At one point Sonny impulsively leaves the guarded family compound to confront Connie’s husband Carlo Rizzi (Gianni Russo), who has been abusing her. Sonny beats up Carlo on the street and threatens to kill him if he ever hits Connie again. Carlo nevertheless keeps beating Connie once he recovers. Upon getting a panicked phone call from her, an enraged Sonny drives from the compound for her home. En route, he is ambushed and murdered by machine gun-wielding thugs at a toll booth. Meanwhile, Michael narrowly escapes death in Sicily when his wife is killed by a car bomb intended for him.
To end the gang war, Vito meets with the other Five Family dons and settles their dispute, withdrawing his opposition to the Tattaglias’ heroin business and agree that he, himself will forego revenge for Sonny’s death. He deduces from the negotiations that the Tattaglias were acting on behalf of the more powerful Don Barzini (Richard Conte). With his safety now guaranteed, Michael returns home.
More than a year later, he marries his longtime girlfriend, Kay Adams (Diane Keaton). As his father withdraws from active control of the Corleone family, and as Fredo is seen as incapable of shouldering the Don’s responsibilities, Michael becomes head of the family. He promises Kay he will legitimize its businesses within five years.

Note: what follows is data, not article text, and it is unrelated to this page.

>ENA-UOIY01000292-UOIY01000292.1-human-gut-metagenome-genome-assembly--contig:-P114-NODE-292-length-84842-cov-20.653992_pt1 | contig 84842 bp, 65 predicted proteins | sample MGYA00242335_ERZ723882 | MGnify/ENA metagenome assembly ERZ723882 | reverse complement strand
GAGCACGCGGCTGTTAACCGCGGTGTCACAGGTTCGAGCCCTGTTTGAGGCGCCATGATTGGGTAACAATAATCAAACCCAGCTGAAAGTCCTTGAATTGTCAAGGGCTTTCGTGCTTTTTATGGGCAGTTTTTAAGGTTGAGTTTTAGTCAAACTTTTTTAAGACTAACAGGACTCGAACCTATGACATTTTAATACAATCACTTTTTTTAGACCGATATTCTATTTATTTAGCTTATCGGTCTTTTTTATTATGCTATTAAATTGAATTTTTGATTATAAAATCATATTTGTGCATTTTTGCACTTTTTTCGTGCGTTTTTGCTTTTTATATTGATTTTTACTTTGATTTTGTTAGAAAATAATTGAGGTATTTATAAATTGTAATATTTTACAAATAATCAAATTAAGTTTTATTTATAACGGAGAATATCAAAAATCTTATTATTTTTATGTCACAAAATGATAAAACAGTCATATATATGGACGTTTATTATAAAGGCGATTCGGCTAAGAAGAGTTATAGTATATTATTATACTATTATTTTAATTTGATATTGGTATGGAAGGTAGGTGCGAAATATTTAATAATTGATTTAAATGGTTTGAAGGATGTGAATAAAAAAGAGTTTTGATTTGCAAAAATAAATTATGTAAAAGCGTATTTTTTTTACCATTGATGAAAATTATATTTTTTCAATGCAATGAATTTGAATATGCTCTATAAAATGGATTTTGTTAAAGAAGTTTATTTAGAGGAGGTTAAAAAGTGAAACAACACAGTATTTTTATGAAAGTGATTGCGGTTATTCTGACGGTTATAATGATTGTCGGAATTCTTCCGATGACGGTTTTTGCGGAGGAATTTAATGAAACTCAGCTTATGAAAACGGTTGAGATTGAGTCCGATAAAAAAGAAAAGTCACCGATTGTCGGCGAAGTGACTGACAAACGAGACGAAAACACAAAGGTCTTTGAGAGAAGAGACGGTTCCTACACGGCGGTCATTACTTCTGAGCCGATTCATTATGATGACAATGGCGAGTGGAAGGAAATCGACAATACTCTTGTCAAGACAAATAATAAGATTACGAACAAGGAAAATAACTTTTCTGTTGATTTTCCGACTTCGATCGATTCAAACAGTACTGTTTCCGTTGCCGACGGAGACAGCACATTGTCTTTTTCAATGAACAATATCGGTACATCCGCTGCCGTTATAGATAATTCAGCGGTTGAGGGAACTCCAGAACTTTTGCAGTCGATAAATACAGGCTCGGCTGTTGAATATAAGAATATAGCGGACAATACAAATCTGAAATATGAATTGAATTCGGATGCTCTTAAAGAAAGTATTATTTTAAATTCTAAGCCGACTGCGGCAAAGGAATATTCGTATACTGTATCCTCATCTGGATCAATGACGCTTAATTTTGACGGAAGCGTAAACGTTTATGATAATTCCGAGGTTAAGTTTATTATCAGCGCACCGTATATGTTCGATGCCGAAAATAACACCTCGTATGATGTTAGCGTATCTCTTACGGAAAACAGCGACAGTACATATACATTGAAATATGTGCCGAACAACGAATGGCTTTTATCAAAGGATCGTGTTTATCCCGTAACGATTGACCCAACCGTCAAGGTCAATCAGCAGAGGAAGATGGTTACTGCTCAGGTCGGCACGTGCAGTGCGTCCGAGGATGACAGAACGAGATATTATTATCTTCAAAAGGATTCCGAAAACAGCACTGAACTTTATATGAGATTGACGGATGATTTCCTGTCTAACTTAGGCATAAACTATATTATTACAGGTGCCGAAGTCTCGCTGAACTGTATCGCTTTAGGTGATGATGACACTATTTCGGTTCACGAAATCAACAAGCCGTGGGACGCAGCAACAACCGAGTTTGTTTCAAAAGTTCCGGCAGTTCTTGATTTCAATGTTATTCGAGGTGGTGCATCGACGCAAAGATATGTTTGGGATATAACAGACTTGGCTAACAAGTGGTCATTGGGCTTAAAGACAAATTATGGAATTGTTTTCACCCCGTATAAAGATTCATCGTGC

Biding his time, Michael allows rival families to pressure Corleone enterprises and eat away at their revenues, disturbing several of his caporegimes. He directs them not to retaliate, disclosing plans to move family operations to Nevada while spinning off New York operations to family members who stay behind. Michael chooses Fredo to go to Vegas and replaces Hagen with his father as his consigliere; Vito explains to Hagen that he and Michael have longer-range plans for him and for the family.
Michael travels to Las Vegas, intending to buy out Greene’s stake in the family’s casinos. Greene angrily rejects the proposal, deriding the Corleones as a fading power. Michael is particularly angered when Fredo, under the sway of Greene and his associates, warns his brother that Greene is too important to be cast aside.
Vito Corleone collapses and dies in his tomato garden while playing with his young grandson Anthony. At his funeral, caporegime Sal Tessio (Abe Vigoda) arranges a meeting between Michael and Don Barzini, now seen as the dominant figure in the New York families. As Vito had warned Michael, Tessio’s involvement signals his treachery; the planned meeting is intended to result in Michael’s assassination. The meeting is set for the same day as the christening of Connie and Carlo’s son, to whom Michael will stand as godfather.
As the christening proceeds, Corleone assassins murder each of the dons heading the other New York families and Moe Greene in Las Vegas. After the christening, Tessio learns that Michael is aware of his betrayal, and is taken off to his death. Michael confronts Rizzi over his presumed involvement in setting up Sonny’s murder, saying he is out of the Family business and handing him a plane ticket to Las Vegas. After Rizzi confesses he betrayed Sonny to Barzini, he is escorted to a waiting car, where he is garroted from behind by caporegime Peter Clemenza (Richard S. Castellano).
Later, a distraught Connie accuses Michael of having her husband killed. When Kay confronts him privately, he denies killing Rizzi, an answer she accepts. Soon afterward, Michael meets with his capos, who greet him as “Don Corleone” and kiss his hand. As Kay watches from the other room, one of the capos closes the office door.